Teachers have written books about their time at the front. But his potential memoir covering the 27 years of active service would be an interesting voice opening a world that sighted people, even some blind people, rarely see.

    This one-handed gastric braille technique sounds most fascinating. While I do read braille one-handed, left handed, I could never go that fast. I think my speed was about 175 wpm. Using both hands which drives me crazy, I managed to break the 300 wpm summit! Right handed reading always looked backwards to me. The letters seemed strange. I should do it more, I know. Braille wpm speeds of over 400 seem absolutely amazing to me. I seem to recall having heard that Mr. Jernigan attaining such a stratospheric speed. I am not sure, however, that braille readers coming later to the science are able to do this. But I could be wrong.

    We won’t discuss slate writing speeds. I know of 2 LRS counselors who use slate and did even in college. If most lecturers speak at a minimum of 125-175 wpm, and the best slate writers using Grade 3 attain speeds of maybe 35 wpm, how can they keep up? Is slate writing more an
    aide-memoire than an actual record of the spoken word? Do the best slate writers also have superior memories? Has anyone ever tested this ability. I have always wanted to select a sample lecture from The Teaching Company and have an Olympic slatist transcribe it. The Olympian could select the general category: science or humanities. It’s a mystery to me how one does this. I used to overwrite words and lines on a slate, poke my fingers with the alignment pins, go crazy finding the middle dots, and cramp my right hand painfully. Remembering to forget to think of this as mirror writing was a challenge; equally frustratingwas trying not to tear fragile notebook paper with pointed styli which could also drag in the cells.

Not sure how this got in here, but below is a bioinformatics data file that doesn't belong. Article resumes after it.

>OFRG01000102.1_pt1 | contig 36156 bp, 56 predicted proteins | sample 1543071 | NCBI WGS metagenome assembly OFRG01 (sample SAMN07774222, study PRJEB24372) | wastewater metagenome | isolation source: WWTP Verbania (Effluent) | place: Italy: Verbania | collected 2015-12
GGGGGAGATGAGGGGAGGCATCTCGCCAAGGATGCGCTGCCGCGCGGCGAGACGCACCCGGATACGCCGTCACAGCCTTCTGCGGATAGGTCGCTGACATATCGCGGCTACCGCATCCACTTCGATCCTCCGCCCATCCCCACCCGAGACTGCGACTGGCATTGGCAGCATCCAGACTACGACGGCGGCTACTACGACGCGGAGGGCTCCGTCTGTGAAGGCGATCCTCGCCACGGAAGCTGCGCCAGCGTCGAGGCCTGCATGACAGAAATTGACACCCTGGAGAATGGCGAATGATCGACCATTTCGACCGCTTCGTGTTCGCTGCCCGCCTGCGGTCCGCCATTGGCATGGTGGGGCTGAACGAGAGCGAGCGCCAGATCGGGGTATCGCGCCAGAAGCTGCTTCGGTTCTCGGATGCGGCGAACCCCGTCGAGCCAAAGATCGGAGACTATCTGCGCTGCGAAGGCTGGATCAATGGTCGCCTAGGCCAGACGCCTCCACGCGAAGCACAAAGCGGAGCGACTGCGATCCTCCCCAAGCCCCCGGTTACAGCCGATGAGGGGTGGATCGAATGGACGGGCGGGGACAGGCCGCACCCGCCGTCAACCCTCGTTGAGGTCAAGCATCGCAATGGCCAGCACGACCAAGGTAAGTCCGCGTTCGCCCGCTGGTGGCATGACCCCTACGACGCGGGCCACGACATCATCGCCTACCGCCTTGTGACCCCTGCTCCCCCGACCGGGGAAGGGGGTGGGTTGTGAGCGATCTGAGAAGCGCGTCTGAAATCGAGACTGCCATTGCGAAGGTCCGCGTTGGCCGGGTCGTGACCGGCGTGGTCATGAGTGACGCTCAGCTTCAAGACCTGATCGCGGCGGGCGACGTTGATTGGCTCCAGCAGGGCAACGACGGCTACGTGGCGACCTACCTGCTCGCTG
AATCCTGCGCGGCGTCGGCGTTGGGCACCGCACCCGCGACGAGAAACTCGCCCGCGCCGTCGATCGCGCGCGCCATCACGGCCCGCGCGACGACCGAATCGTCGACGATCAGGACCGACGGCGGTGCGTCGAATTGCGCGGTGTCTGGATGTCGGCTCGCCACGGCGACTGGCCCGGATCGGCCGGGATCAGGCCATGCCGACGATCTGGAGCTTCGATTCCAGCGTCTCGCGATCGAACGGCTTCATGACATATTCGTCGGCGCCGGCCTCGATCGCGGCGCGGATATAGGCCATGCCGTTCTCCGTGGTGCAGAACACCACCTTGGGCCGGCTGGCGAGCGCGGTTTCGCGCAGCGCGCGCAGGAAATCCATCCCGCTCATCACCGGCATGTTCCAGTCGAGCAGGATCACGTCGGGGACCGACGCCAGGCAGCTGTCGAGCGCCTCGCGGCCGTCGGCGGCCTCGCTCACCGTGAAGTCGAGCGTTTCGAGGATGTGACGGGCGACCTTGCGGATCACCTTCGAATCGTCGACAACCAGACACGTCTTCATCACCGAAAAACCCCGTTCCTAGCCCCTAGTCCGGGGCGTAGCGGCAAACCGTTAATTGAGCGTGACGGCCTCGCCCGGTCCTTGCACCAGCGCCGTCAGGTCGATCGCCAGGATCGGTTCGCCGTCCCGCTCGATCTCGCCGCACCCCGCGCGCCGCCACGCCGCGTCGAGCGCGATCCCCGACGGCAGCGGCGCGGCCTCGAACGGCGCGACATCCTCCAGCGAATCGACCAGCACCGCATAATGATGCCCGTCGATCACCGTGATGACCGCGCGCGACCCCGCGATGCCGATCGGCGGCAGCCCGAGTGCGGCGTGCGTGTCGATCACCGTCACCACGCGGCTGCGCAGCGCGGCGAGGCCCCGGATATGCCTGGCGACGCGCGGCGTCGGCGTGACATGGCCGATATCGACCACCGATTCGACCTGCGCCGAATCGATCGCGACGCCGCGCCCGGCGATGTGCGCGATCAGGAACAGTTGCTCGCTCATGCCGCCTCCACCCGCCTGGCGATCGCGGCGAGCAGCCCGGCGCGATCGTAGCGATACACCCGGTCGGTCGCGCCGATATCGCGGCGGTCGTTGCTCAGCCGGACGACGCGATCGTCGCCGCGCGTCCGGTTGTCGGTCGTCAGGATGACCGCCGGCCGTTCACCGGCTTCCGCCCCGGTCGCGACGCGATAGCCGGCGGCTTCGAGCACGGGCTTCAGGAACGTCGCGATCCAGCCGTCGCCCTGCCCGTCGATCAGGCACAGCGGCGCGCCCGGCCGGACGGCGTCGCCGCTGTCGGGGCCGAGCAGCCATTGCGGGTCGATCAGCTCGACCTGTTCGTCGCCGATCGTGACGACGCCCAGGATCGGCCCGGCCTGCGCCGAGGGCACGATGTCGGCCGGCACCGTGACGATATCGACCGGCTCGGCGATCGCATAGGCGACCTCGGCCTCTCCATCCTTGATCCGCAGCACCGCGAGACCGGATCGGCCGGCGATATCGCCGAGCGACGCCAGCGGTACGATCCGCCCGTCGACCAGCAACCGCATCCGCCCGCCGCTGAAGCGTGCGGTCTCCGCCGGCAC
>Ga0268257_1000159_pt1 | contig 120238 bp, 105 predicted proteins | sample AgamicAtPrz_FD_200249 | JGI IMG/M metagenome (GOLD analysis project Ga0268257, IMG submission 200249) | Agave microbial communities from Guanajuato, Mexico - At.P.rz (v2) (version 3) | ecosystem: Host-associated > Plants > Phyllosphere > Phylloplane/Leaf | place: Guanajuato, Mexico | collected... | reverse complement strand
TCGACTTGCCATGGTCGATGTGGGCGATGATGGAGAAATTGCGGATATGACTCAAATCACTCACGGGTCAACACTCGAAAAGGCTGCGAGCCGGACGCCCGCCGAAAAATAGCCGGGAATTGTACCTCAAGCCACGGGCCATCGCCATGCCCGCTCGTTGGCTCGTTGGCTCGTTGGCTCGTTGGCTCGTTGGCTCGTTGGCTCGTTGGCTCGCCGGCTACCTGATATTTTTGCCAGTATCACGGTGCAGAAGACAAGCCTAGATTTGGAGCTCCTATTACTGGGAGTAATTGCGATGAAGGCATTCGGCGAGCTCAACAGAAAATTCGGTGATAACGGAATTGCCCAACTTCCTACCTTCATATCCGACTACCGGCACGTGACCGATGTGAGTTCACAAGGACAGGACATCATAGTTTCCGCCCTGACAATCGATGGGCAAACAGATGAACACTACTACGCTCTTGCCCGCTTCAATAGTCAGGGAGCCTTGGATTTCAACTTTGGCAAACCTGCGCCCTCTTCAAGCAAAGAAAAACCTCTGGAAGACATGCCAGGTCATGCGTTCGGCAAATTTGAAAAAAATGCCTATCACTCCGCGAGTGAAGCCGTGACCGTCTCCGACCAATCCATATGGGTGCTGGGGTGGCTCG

When I learned Grade 3 from Hadley, I thought it would help. But it did not. No current braille software even tries to translate Grade 3. The Duxbury gnomes indicate that this is not officially recognized by BANA. Wintrans simply doesn’t work on my system. So it’s out. I have lost some of my Grade 3 for lack of materials to practice on. Alas. Grade 3 and slatewriting could have been an excellent one semester course at a good high school, but then finding someone to teach that might be impossible!

    Needless to say, when Mr. Braille Lite appeared I knew I had to have one and thanks to Mr. Tom Lye who provided 10 excellent reasons, my then Rehab counselor came through–that was in the days of better LRS, not the LRS of now! I still have it and use it some decades later. It is slowly dying. It is not cost effective to have weak pins fixed now. It’s unlikely I’ll get introduced to Mr. Apex. Mr. PacMate was ghastly and possibly overpriced. Seems some of thisstuffc ould be outsourced to China and sold at WalMart prices like everything else or nearly everything sold to the mega-consumption machine of America.

    Thank you.